• @Mad Hatter

      I’ve just told Lion to stop putting words in my mouth and now you start? I like paying taxes, when they make sense and I can afford them. This country went to war because of taxation without represention. It’s time to do it again. Even the best intended systems of government become corrupt because of the fallability of human nature. When this happens, it’s time for a revolution when good people kill the bad and take back what rightly belongs to them, or at least this is what I think.


      April 18, 2016 at 9:05 pm

    • ‘So you are saying that people who honestly pay their taxes and report transactions to the IRS are “complainers and whiners.”’

      Some, not all or even most, some. Your obligations to to your family, and that can be as extended as your family feelings go, preceed you obligation to pay taxes. To think otherwise is irrational. Imagine your kid asks you:

      – Dad, how come I have no brothers or sisters?
      – ’cause I was paying taxes and couldn’t afford any more kids.
      – Dad, how come I have crooked teeth?
      -‘ cause I’m an upright citizen, who pays all his taxes on cash transactions.
      – Dad, how come you cannot afford to send me to college?
      – ’cause I was paying taxes so that NAMs and illegals should go to college. The’ dreamers ‘, you know. Our government had decided that they are more important than the Americans and I paid for it.
      – Dad, so paying taxes is more important to you than your own family? You are willing to self-extinct, to lose the evolutionary battle, to go the way of the dido bird, to become a dinosaur to pay the freaking taxes? On cash transactions? Why? What’s the rational? What’s the moral code that can require you to sacrifice your family to this Molech?
      Dad, I don’t understand the Pakistanis, the Chinese, the Mexican midgets, even the proverbial Negro – all have siblings, some have huge families, go to college, have straight teeth how come? They will inherit this country now, they are everywhere, there are so many of them. Why did you do it, dad? Why?


      April 19, 2016 at 7:03 am

  8. I used TurboTax for the first time this year. It was great! Did my taxes, including Schedule E because of my rental property, in fifteen minutes! Still had to write a check to the IRS for $4500.

    E. Rekshun

    April 18, 2016 at 6:29 pm

    • I got tired of TurboTax price gouging and switched last year to TaxAct. Haven’t seen any difference except the price.

      April 18, 2016 at 9:11 pm

    • This is where you need a human touch, because a robotic program like TurboTax cannot gauge your moral latitude and give you options that may be best for you as an individual. Come to Brooklyn for tax returns with a human touch and face.


      April 18, 2016 at 9:24 pm

  9. I had some capital gains and my tax accountant said nobody has that. Of course , He was exaggerating, but I’ll bet few people have capital gains for stock sales. Most of it is in 401ks.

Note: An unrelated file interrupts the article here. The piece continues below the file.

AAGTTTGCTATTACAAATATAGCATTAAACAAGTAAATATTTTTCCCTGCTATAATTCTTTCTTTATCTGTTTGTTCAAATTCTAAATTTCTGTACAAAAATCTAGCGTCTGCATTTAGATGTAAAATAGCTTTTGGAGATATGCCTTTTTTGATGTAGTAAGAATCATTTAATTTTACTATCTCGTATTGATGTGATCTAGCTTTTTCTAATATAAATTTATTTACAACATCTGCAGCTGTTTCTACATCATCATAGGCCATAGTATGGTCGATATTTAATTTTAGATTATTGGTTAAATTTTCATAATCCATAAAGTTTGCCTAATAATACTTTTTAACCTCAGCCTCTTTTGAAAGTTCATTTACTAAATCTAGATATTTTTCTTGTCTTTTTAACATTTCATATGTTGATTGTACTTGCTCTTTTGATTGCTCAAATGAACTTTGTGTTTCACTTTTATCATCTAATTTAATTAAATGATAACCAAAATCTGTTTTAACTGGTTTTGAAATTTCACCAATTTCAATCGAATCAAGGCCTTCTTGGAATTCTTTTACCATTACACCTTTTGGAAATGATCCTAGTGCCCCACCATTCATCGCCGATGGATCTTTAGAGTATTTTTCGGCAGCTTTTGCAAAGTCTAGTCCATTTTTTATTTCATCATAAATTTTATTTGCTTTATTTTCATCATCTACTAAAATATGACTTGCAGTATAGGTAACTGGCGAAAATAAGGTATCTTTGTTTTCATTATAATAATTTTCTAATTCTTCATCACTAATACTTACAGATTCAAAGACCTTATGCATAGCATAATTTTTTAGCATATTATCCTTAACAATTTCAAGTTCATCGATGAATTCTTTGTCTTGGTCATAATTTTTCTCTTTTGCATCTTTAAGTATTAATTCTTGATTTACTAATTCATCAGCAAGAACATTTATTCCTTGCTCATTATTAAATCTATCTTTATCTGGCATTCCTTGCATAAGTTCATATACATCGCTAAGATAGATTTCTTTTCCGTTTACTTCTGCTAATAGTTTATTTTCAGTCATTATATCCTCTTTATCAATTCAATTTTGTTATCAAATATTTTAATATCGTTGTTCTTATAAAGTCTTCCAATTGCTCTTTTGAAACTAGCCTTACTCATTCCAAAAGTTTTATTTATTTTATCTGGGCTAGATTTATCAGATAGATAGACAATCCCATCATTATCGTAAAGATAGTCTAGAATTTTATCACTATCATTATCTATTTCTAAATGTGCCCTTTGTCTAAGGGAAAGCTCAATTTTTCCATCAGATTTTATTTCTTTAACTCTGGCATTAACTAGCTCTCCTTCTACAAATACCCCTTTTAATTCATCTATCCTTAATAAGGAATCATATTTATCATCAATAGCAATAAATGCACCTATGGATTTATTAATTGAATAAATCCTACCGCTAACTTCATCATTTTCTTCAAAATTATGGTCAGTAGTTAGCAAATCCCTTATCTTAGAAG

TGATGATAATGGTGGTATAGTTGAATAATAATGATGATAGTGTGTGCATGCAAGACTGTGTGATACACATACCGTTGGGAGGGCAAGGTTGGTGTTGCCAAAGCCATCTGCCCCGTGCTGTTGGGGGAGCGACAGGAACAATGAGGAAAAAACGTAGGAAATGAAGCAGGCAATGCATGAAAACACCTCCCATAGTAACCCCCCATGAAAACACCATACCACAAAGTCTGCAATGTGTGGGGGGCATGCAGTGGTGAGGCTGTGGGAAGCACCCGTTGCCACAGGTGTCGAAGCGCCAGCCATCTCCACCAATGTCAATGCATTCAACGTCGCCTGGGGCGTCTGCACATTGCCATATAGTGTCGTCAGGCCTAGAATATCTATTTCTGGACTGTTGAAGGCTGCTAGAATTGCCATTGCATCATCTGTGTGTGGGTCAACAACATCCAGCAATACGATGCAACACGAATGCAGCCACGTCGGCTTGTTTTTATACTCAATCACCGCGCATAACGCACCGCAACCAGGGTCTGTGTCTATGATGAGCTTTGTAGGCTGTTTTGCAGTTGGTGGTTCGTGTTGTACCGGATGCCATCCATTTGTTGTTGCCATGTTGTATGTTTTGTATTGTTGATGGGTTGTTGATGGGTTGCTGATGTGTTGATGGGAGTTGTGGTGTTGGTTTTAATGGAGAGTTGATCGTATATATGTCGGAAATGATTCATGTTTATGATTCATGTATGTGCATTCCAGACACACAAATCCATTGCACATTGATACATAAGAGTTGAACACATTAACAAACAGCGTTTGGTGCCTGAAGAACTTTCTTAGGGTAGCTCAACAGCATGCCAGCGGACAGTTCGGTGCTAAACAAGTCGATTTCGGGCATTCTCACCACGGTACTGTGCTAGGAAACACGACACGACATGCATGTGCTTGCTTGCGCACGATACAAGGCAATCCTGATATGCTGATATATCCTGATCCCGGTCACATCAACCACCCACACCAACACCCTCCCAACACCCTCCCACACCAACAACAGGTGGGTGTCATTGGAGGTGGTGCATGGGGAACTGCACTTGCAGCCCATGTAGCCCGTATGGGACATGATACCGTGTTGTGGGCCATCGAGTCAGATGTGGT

April 18, 2016 at 8:21 pm

    • I’m sure i’m not the only person who sold stock.

      And there were the employee stock grant that I sold and even non-investors would have that.

      Lion of the Blogosphere

      April 18, 2016 at 8:41 pm

    • Most of it is in 401ks.

      But not all. Some people still buy stocks after they hit the 401k contribution limits.

      The Undiscovered Jew

      April 18, 2016 at 9:09 pm

    • I had $100K in capital gains this year! All of it taxable! Sold a bunch of long-term mutual funds in order to but real estate.

      E. Rekshun

      April 19, 2016 at 5:32 am

      • That’s not a lot of money, but it’s a lot of money to pay taxes on. Asi es la vida! When I cash out of my Russian stocks, it’s gonna get ugly for me too. Everything is long term capital gains, though.


        April 19, 2016 at 12:23 pm

  10. Taxes are for suckas!

    Miami Herald, 04/18/16 – Bad tax day: Feds act against 2 in South Florida accused of filing fraudulent returns

    Tax preparers Rose Chazulle and Eli St. Phard filed thousands of tax returns on behalf of other people out of their South Florida businesses before federal authorities started noticing problems.

    Both individuals are accused of churning out return after return with overstated refunds and false claims to tax credits, according to civil lawsuits filed Monday — the day tax returns were due — by theDepartment of Justice.

    The lawsuits are the result of IRS audits of Chazulle, who runs her business out of Allapattah, and St. Phard, who worked in Lauderdale Lakes…

    According to the complaint, an audit of 340 returns of the more than 3,132 returns St. Phard prepared since 2009 showed that all but five were understated — a total of more than $1.8 million…

    Chazulle is accused of claiming false education and fuel tax credits on behalf of her clients, many of whom were hotel and hospitality workers. Her business, RMC Professional Services, also prepares immigration forms and divorce and child support paperwork. Chazulle also runs a nail salon next door…

    E. Rekshun

    April 19, 2016 at 5:27 am

  11. ^But, through no skill of my own, I was fortunate to sell at the market high back in July.

    E. Rekshun

    April 19, 2016 at 5:34 am

  12. A certified (by me) Wall Street genius, bond strategist Jeff Gundlach, whose uncannily correct pronouncements I’ve followed for several years, just said Trump will win the presidency if he gets the nomination. He was interviewed by the Financial Times (paywall). Business Insider (free) has the part of the interview dealing with Trump. Gundlach implies that you can judge Wall Street’s opinion of Trump’s chances of winning the presidency by watching defense stocks, which should rise along with Trump’s prospects.

    Mark Caplan

    April 19, 2016 at 10:02 am

    • Generally, I haven’t really seen where you can make money in the stock market knowing who’s going to win the election, even if you knew. The policies between Dem and Rep aren’t that much different that it effects corporate profits.

      Lion of the Blogosphere

      April 19, 2016 at 10:25 am

      • Trump will be excellent for Russian stocks. I have UGEE positions. Can be the best investment of my life when Trump wins.
        You are right in general, though.


        April 19, 2016 at 1:38 pm